Efforts toward a low-emission economy constitute a common challenge for Polish cities. Solutions are being sought to support Polish, medium-sized cities, that is, cities with about 140,000 inhabitants, to implement and develop low-carbon energy in their public transport systems. This paper proposes and explores a sustainable urban development card for a Polish city, namely, Zielona Góra, the use of which will enable the effects of a public transport system using low-carbon energy to be monitored. This research was based on the two main areas of analysis of a system of low-carbon energy and public transport and were formulated as: (1) Sustainable Development Goals (SDGs) and (2) Indicators of the Satisfaction Rate of Public Transport Passengers (SPTP). This paper used literature studies to determine SDGs as well a questionnaire-cum-survey, which was conducted on a sample of 1022 public transport passengers in Zielona Góra, Poland, to determine SPTP. The results were verified by a real case study of a Polish city, which, in 2019, had the largest fleet of electric buses in Poland; a statistical analysis was also conducted using correlation coefficients. It was determined that the proposed approach allows for low carbon energy public transport to be constantly monitored and analyzed. In the long run, this could be a good benchmark as to how cities might improve their level of sustainability. Full article
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Open AccessArticle
Testing Platforms as Drivers for Positive-Energy Living Laboratories
Energies 2020, 13(21), 5621; https://doi.org/10.3390/en13215621 - 27 Oct 2020
Cited by 1 | Viewed by 387
Abstract
The development of city-driven urban laboratories was considered a priority by the European Commission through Action 3.2 of the Strategic Energy Technology Plan. In this context, positive-energy districts laboratories could take the role of urban drivers toward innovation and sustainability in cities. These [...] Read more.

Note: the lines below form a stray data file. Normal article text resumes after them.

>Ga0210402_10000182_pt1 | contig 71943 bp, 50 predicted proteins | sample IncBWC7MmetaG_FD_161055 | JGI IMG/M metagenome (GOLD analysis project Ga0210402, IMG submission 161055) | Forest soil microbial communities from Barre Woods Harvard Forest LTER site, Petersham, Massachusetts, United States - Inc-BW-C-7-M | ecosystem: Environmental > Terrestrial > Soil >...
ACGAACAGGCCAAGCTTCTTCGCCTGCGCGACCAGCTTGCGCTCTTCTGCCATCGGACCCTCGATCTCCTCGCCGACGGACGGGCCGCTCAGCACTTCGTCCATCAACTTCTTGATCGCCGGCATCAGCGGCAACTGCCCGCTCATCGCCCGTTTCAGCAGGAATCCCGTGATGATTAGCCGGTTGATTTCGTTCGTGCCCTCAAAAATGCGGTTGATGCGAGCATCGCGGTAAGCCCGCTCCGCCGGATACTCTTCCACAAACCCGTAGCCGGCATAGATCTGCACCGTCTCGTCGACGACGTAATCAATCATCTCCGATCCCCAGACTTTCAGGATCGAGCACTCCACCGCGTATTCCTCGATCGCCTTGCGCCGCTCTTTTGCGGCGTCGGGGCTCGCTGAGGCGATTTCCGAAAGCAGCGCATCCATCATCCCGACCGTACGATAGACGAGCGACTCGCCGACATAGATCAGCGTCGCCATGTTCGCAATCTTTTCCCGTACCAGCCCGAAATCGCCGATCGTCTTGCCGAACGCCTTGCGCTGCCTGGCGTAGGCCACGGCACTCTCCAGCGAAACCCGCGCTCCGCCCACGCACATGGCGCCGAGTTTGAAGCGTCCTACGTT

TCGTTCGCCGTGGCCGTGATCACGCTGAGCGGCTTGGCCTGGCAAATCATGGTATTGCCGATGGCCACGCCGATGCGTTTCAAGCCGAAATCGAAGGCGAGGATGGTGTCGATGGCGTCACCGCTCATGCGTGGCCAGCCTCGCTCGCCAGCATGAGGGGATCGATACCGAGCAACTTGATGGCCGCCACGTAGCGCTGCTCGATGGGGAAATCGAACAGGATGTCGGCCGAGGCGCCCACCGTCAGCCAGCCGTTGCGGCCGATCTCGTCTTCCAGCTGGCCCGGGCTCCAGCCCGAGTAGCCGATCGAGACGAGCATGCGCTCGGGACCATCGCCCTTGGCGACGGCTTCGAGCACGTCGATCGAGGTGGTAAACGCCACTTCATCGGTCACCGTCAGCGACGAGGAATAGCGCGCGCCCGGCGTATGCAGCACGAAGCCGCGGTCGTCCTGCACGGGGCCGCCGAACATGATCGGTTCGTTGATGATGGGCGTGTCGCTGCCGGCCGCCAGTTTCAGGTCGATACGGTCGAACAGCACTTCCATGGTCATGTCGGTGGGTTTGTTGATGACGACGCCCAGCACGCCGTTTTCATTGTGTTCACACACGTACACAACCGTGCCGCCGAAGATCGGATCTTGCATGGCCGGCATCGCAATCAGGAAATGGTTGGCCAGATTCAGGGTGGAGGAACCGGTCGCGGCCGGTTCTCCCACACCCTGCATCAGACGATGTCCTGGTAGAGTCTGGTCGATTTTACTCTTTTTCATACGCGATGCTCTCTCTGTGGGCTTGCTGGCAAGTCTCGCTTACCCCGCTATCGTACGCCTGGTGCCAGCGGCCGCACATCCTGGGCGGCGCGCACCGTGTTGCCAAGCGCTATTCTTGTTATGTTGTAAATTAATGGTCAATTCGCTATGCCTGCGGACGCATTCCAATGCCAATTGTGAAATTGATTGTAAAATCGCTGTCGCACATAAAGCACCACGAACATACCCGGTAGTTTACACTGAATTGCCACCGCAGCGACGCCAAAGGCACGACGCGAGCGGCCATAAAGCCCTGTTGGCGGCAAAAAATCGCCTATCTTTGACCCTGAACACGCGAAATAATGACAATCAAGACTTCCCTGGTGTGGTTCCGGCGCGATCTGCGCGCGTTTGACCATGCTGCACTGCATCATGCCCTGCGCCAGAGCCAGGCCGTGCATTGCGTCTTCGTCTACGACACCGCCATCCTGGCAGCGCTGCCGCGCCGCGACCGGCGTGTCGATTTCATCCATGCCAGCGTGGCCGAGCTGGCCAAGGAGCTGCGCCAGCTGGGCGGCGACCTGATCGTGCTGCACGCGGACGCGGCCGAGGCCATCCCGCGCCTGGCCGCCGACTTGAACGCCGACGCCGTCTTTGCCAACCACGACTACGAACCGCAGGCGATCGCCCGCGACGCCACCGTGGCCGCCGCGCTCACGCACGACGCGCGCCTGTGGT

The development of city-driven urban laboratories was considered a priority by the European Commission through Action 3.2 of the Strategic Energy Technology Plan. In this context, positive-energy districts laboratories could take the role of urban drivers toward innovation and sustainability in cities. These urban labs can provide real-life facilities with innovative co-creation processes and, at the same time, provide testing, experimenting, and prototyping of innovative technologies. In this scope, the authors of this work want to share the very first results of an empirical study using the testing facilities provided by the members of the Joint Program on Smart Cities of the European Energy Research Alliance as positive-energy districts laboratories. Six climatic regions are studied as boundary conditions, covering temperate and continental climates. Four scales of action are analyzed: Building, campus, urban, and virtual, with building and campus scales being the most frequent. Most of these laboratories focus on energy applications followed by networks, storage systems, and energy loads characterization. Many of these laboratories are regulated by ICT technologies but few of them consider social aspects, lighting, waste, and water systems. A SWOT analysis is performed to highlight the critical points of the testing facilities in order to replicate optimized configurations under other conditions. This statistical study provides guidelines on integration, localization, functionality, and technology modularity aspects. The use of these guidelines will ensure optimal replications, as well as identify possibilities and opportunities to share testing facilities of/between the positive-energy district laboratories. Full article
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Other

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Open AccessPerspective
Sustainable Urban Areas for 2030 in a Post-COVID-19 Scenario: Focus on Innovative Research and Funding Frameworks to Boost Transition towards 100 Positive Energy Districts and 100 Climate-Neutral Cities
Energies 2021, 14(1), 216; https://doi.org/10.3390/en14010216 - 04 Jan 2021
Cited by 2 | Viewed by 772
Abstract
Cities generate about 85% of the EU’s GDP. As such, they are key players in shaping and providing technological and social innovations but also environmental impact. Thus, they must urgently engage in unprecedented systemic transformational and bold transitions towards sustainability and climate neutrality. [...] Read more.
Cities generate about 85% of the EU’s GDP. As such, they are key players in shaping and providing technological and social innovations but also environmental impact. Thus, they must urgently engage in unprecedented systemic transformational and bold transitions towards sustainability and climate neutrality. The contribution—taking into account that the concepts of community resilience and urban transition have changed as a consequence of COVID-19—critically discusses innovative frameworks and funding opportunities that Horizon Europe will put in place to boost sustainable urban areas in Europe, driving a transition to 100 Positive Energy Districts and 100 climate-neutral cities by 2030. Full article